However, if the injury was to the bowel, then external bleeding could occur. For blood to pass from the bowel, the bleeding would have to be within the bowel itself and not just in the abdomen somewhere. If the bowel were ruptured or torn so that bleeding occurred within the bowel, the blood would flow out rectally. But, blood in the bowel acts like a laxative so the bleeding would likely occur almost immediately and continue off and on until death, which in this situation would be minutes to hours to a day, two at the most. It would be less realistic for the bleeding to wait three days before appearing in this case. With one exception.

The bowel could bruised and not ruptured or torn, and a hematoma (blood mass or clot) could form in the bowel wall. As the hematoma expanded it could compromise the blood supply to that section of the bowel. Over a day or two the bowel segment might die. We call this an “ischemic bowel.” Ischemia is a term that means interruption of blood flow to an organ. If the bowel segment dies, bleeding would follow. This could allow a 3 day delay in the appearance of blood.

In your scenario, the injuries would likely be multiple and so abdominal swelling, the discolorations I described, great pain, fevers, chills, even delirium toward the end, and finally bleeding could all occur. Not a pleasant way to die, but I would imagine this happened not infrequently in frontier days.

The victim would be placed in the bed of one of the wagons and comforted as best they could. He might be sponged with water to ease his fevers, offered water or soup, which he would likely vomit, and prayers would be said. They could have tincture of opium (a liquid) available and give him some. This would lessen the pain since it is a narcotic and would also slow the motility (movement) of the bowel and thus lessen the pain and maybe the bleeding.

Of course, during the time period of your story, your characters wouldn’t know any of the internal workings of the injury as I have described. They would only know that he was severely injured and in danger of dying. Some members of the wagon train may have seen similar injuries in the past and may know just how serious the victim’s condition is, but they wouldn’t understand the physiology behind it. They might even believe that after he survived the first two days that he was going live and then be very shocked when he eventually bleed to death. Or they might understand that the bouncing of the wagon over the rough terrain was not only painful but also dangerous for someone in his condition. They train may be halted for the three days he lived or several wagons might stay behind to tend to him while the rest of the column moved on.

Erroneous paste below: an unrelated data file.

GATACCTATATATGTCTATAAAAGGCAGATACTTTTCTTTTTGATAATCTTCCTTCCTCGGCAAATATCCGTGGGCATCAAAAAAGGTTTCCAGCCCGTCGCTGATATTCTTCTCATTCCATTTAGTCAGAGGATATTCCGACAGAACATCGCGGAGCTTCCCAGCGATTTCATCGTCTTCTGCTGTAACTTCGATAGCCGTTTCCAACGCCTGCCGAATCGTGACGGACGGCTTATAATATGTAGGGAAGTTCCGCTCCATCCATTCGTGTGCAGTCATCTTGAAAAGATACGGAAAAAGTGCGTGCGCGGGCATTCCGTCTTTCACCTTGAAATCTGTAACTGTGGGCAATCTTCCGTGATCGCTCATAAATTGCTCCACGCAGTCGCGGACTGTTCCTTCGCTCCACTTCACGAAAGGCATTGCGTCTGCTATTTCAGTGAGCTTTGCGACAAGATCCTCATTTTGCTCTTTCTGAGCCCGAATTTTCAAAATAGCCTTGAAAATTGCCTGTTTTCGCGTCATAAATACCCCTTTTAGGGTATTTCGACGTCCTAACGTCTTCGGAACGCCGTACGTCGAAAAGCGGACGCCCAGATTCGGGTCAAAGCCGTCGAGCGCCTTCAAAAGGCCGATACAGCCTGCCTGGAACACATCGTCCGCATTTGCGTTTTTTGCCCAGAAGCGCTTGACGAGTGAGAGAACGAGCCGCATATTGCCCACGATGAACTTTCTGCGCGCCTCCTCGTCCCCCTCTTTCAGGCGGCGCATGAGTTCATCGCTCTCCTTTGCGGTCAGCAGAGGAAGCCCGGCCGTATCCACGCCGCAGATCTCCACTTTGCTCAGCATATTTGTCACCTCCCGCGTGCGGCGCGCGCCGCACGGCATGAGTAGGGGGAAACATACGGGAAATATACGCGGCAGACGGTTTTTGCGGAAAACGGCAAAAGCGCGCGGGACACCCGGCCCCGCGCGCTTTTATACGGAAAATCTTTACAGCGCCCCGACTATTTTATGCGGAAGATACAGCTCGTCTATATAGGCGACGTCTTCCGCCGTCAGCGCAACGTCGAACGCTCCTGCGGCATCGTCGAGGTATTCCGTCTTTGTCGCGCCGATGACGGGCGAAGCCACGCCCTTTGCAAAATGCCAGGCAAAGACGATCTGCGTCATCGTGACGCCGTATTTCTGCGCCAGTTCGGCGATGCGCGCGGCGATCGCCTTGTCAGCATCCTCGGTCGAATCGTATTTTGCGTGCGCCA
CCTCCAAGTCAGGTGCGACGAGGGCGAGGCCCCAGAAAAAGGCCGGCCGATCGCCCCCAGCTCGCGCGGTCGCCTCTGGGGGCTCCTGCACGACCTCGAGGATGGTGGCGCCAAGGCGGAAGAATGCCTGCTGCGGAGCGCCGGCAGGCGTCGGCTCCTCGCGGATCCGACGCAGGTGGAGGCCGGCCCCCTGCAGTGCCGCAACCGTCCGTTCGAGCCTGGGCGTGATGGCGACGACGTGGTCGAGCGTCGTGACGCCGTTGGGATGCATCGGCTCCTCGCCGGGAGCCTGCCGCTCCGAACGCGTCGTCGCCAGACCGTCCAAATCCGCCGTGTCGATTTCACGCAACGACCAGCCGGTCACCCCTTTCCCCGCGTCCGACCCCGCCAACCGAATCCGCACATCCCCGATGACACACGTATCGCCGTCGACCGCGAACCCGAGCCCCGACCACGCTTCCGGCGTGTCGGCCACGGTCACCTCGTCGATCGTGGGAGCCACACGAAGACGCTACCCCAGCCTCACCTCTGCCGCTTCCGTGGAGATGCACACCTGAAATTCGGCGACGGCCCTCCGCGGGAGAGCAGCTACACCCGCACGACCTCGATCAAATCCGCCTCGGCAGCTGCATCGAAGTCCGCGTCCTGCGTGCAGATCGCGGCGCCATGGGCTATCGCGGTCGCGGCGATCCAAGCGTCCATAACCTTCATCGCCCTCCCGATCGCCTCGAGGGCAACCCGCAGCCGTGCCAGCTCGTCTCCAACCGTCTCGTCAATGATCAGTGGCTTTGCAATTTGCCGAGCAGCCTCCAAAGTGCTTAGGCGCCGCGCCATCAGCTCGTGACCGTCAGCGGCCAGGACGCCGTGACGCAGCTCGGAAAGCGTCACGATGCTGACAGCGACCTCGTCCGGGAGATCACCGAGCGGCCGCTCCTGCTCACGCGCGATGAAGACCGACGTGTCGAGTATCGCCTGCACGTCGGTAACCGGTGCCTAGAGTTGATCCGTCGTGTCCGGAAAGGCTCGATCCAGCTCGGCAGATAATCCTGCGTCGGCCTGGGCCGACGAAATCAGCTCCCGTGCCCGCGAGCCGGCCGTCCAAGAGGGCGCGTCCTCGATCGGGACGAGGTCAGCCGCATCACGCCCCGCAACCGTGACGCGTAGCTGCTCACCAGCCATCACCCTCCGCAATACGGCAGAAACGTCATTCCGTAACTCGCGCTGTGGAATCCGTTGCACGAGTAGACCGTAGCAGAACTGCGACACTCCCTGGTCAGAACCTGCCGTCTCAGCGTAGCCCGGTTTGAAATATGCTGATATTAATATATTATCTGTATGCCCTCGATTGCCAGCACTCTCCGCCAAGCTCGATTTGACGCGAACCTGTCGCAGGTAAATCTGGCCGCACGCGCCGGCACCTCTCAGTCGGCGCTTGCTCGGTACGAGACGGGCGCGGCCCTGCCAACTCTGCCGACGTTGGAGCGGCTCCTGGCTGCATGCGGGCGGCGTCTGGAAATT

Greed Can Be Dangerous: A 2800-year-old Case Solved?

Gold Bowl

 

How did a valuable gold bowl and three skeletons end up at the bottom of a refuse shaft in the ancient Iranian citadel of Hasanlu? It just might have been a building collapse that did in the unlucky thieves. Interesting historical forensics.

New Scientist: http://www.newscientist.com/article/dn26129-iron-age-csi-finds-gold-thieves-died-in-the-act.html?full=true&print=true#.VAS4ekuaGzA

Ancient Origins: http://www.ancient-origins.net/news-general/dark-tale-behind-golden-bowl-hasanlu-002054

 

Remains of the citadel of Hasanlu

Remains of the citadel of Hasanlu

 

Fingerprinting Bullets: A New Forensic Science Technique

Bullets recovered from crime scenes or bodies can tell investigators a great deal: the caliber of the weapon can be determined by measuring and/or weighing the bullet; the marks left on the bullet’s surface by the lands and grooves and twists of the barrel can reveal the manufacturer; and these same striations can be used to match the bullet to a particular suspect weapon. These striations area the most individualizing and therefore the most useful in criminal investigations involving forearms.

But what if the bullet is too damaged for such comparisons? All is not lost. An analysis of the chemical make up of the bullet might reveal not only the manufacturer but also the batch from which it came. This might serve to narrow the location of purchase and ultimately lead to the perpetrator..

Bullet Fingerprints To Help Solve Crimes: http://phys.org/news/2014-07-bullet-fingerprints-crimes.html

 

Murder By Meme: Slender Man and the Wakefield Anti-Vaccine Hoax